Brian Rollins says: You're one of the few sci-fi writers in Hollywood to use religion in your shows. What kind of resistance/acceptance do you see from industry insiders and fans?
Moore: I was amazed that I didn’t get a lot of resistance from the industry. For whatever reason, SCI FI Channel and Universal just let me run with it on Battlestar. They didn’t have problems with it. They had other problems, but they didn’t have any problems with the religious stuff in the show. And the fans, it was an interesting reaction. There’s a surprising core of fandom that just hates any kind of religion in their science fiction. They really don’t want to mix these things together. I’m not quite clear what that’s about and why they’re so opposed to mixing these things. It becomes a very purist argument. People will say, “If there’s any kind of religion in it, it’s not science fiction anymore.” Well, I don’t really buy that. People believe in religions and there are weird, mysterious things that happen in the universe. Why not play with that, too? Why isn’t that just as valid as everything else that’s part of the human condition, which is theoretically what sci-fi is supposed to be exploring.
Tracy Avent-Costanza and several other people asked variations of this question: Where do you get your ideas from?
Moore: I have a box, and I open the box periodically and take out an idea, then close the box again before anybody else gets in. (Laughs). No, I’ve just always been a storyteller. I have very early memories of regaling kids on the playground with made-up stories, crazy adventures of things that clearly didn’t happen, just fantasy tales of what I did. You know, me and my dog went to the moon. Just that kind of crazy stuff. I’ve always loved telling stories and I’ve always written stories. I don’t know where it comes from; it’s just something I do and something I do kind of naturally and easily. It’s whatever gift I have.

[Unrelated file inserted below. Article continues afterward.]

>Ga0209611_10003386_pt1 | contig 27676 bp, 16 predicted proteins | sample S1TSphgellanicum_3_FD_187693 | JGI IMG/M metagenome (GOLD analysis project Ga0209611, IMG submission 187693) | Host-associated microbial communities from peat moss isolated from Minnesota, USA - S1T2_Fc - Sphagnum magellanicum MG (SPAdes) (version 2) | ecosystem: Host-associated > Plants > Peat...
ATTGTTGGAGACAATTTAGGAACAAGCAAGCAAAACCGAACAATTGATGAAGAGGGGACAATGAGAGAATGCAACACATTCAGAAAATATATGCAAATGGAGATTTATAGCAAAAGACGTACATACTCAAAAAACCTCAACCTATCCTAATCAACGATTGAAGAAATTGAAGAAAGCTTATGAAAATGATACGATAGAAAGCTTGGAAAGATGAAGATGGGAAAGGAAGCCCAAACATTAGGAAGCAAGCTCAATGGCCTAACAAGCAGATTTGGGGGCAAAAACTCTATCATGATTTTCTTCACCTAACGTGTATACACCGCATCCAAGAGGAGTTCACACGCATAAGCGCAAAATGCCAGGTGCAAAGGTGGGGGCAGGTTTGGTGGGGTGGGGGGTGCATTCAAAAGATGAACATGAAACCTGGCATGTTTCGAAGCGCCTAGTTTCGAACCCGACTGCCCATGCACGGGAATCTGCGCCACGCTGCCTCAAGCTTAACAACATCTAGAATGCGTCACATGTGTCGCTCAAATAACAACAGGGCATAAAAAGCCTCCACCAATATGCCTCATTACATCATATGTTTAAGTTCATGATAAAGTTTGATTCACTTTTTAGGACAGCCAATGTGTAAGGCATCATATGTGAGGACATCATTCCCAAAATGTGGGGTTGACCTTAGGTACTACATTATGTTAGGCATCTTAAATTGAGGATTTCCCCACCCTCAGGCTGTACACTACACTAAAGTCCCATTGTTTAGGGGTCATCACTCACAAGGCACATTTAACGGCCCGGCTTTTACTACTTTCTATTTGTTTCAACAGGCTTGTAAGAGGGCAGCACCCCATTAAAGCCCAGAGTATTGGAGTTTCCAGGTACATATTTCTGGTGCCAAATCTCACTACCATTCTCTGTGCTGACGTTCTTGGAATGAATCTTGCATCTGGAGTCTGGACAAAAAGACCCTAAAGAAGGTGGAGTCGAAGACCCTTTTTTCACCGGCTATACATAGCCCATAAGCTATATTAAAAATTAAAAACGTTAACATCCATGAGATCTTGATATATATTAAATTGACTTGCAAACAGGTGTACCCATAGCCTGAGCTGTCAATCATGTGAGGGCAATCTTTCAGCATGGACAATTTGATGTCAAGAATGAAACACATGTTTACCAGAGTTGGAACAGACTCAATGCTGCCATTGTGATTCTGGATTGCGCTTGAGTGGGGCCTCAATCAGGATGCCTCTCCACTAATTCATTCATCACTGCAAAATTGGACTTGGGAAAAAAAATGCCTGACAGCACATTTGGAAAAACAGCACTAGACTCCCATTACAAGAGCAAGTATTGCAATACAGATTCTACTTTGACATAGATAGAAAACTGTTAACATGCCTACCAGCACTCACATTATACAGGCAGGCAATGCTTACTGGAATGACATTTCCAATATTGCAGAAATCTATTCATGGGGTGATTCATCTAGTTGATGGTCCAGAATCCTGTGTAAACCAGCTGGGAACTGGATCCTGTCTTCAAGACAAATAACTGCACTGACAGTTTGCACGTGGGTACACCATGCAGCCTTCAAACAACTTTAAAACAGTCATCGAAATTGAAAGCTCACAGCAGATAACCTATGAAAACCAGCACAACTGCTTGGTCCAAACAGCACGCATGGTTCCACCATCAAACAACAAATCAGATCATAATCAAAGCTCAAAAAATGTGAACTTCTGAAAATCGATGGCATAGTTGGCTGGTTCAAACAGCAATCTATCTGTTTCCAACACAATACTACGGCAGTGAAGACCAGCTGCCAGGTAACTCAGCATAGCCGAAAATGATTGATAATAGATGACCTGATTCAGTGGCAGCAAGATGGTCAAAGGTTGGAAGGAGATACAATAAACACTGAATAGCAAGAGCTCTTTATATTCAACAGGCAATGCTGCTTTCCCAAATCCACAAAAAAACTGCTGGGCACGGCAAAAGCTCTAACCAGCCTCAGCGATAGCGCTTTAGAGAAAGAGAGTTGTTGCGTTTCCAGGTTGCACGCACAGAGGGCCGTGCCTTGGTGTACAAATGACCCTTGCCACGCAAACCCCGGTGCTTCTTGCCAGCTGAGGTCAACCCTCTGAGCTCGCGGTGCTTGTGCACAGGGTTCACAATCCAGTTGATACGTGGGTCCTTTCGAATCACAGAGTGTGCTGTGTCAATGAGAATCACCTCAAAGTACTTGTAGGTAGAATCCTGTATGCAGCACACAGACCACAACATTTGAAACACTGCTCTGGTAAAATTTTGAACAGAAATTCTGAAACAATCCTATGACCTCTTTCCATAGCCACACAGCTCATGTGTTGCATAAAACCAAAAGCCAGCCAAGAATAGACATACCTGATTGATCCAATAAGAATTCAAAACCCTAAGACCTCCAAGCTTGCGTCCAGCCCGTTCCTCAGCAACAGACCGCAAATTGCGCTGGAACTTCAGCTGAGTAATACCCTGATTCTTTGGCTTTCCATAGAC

By popular demand, we’ve got to ask about your hair. LOTS of fans said you look like Al Snow, Lorenzo Lamas or commented on the length of your hair…
Moore: My hair? The funny thing is that when I go back and look at stuff from TNG, I went through a lot of haircuts. People kind of forget, I had big heavy-metal hair for a while, and then I cut it all off and had a crew cut for a while. I just cut it all off one day and had that for years, then slowly started growing it out again. I mostly change my hair when my wife tells me to.
This is a corollary to something you answered earlier. Stephen Hills wants to know: If there was to be another Trek show would you be interested (in getting involved)?
Moore: I would love to do another Star Trek show. It would all depend on timing and who’s involved and what the auspices are and concepts, but sure. I have tremendous fondness for the franchise and I would love to do something with it again someday.
Donna Gregory wonders: As someone who has a Star Trek background and who successfully re-imagined a TV series and made it a pop culture legend (and THANK YOU for BSG!), what do you think of the re-imagining of the Star Trek universe?